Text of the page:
Structural Abnormalities • Breakage and reconstitution in an abnormal combination • Less common than aneuploidy • Present in about 1/375 newborns. • Chr rearrangements can occur spontaneously at low freq. & may be induced by clastogens, e.g., IR, some viral infections, and many chemicals. • Like numerical abnormalities may be present in all cells or in mosaic form • Balanced - no net gain/loss of chromosomal material • Unbalanced - gain/loss of chromosomal material • Stable: passing through meiotic & mitotic divisions unaltered • To be stable, a rearranged chr must have a functional centromere and two telomeres.
Unbalanced Rearrangements • The phenotype is likely abnormal. Any change that disturbs normal balance of functional genes abnormal development. • Deletions: lead to partial monosomy • Duplications: lead to partial trisomy • Large deletions/duplications (at least a few million bp) detected by karyotyping. • Smaller deletions/duplications requires FISH or microarray CGH analysis. Two-color FISH of a case with DiGeorge syndrome (deletion of 22q11.2).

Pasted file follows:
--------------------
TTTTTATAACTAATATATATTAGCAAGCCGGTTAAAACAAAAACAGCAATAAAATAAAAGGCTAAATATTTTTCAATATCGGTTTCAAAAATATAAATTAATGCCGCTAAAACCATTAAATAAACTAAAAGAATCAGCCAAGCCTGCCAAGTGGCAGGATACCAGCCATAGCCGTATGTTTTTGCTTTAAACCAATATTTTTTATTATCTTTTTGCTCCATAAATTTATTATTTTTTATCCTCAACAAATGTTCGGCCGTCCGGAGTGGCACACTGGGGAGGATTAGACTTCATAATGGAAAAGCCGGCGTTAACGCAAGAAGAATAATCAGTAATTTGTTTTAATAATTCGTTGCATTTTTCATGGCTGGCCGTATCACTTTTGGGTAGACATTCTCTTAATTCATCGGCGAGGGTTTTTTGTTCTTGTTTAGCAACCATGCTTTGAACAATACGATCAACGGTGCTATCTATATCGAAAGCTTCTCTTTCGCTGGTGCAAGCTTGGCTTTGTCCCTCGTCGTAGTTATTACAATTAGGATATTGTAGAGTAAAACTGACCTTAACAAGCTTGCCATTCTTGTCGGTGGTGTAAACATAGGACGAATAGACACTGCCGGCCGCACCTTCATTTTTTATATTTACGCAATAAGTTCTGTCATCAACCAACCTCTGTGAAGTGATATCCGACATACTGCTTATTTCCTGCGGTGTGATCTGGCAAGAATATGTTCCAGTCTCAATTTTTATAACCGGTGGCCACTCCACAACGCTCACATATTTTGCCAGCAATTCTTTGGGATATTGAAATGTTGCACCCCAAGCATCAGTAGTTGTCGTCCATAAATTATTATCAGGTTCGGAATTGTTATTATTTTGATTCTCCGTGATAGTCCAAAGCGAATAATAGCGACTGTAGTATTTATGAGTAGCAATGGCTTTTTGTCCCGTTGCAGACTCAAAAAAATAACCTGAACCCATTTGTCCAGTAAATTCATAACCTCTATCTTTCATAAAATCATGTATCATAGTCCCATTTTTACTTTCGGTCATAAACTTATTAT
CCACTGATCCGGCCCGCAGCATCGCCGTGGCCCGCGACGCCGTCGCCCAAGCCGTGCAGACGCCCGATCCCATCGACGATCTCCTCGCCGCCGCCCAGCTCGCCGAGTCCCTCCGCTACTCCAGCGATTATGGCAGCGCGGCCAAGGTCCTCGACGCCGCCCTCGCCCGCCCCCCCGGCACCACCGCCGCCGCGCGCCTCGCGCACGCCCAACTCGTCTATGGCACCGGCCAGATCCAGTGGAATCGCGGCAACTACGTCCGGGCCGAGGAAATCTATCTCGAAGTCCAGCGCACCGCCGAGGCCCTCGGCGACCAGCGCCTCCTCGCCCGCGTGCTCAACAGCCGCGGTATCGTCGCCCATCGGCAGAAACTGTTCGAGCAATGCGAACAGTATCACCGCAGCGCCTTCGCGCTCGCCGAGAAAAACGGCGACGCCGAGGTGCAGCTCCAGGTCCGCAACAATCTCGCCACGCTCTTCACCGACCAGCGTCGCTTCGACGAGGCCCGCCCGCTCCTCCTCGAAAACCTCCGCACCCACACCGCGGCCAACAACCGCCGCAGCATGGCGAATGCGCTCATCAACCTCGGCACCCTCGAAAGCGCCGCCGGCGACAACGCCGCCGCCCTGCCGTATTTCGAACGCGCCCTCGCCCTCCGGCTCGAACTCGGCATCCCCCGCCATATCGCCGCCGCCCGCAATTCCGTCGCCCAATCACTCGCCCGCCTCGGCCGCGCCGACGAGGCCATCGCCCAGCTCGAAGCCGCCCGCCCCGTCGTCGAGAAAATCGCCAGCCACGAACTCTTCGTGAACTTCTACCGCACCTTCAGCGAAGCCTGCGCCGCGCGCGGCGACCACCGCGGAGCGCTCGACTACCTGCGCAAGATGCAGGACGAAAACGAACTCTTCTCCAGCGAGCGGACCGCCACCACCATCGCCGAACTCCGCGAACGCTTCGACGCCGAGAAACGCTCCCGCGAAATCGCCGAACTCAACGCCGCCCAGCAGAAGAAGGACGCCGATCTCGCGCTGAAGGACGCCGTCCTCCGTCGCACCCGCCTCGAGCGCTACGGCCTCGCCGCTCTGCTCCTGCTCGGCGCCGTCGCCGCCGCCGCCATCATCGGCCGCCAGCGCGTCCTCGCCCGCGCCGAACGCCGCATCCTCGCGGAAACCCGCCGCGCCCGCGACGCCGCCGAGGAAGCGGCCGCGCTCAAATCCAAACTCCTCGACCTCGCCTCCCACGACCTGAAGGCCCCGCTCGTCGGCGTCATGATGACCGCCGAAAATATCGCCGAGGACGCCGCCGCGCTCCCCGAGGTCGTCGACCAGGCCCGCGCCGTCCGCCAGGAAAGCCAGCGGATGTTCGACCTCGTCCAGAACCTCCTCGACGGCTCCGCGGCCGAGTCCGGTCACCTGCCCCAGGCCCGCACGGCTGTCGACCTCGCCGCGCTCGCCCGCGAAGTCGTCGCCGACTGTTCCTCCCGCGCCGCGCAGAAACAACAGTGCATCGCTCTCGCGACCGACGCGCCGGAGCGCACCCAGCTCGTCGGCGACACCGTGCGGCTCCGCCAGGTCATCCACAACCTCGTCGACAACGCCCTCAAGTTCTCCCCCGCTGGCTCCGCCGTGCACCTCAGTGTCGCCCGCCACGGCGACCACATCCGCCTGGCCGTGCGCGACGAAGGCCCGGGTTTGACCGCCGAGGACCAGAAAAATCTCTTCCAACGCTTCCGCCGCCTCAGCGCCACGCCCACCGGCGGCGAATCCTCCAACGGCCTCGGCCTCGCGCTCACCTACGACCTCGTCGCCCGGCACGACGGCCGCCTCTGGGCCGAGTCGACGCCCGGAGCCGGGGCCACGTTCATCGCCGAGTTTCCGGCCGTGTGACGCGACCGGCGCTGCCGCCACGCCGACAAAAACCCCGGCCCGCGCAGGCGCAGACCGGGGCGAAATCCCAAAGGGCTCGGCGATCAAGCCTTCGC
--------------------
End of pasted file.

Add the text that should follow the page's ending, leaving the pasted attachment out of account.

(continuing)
Array CGH. A: partial duplication of 12p in a patient with an apparently normal routine karyotype and symptoms of Pallister-Killian syndrome. B: terminal deletion in 1p in a patient with mental retardation. C: de novo deletion in 7q22 in a patient with a complex abnormal phenotype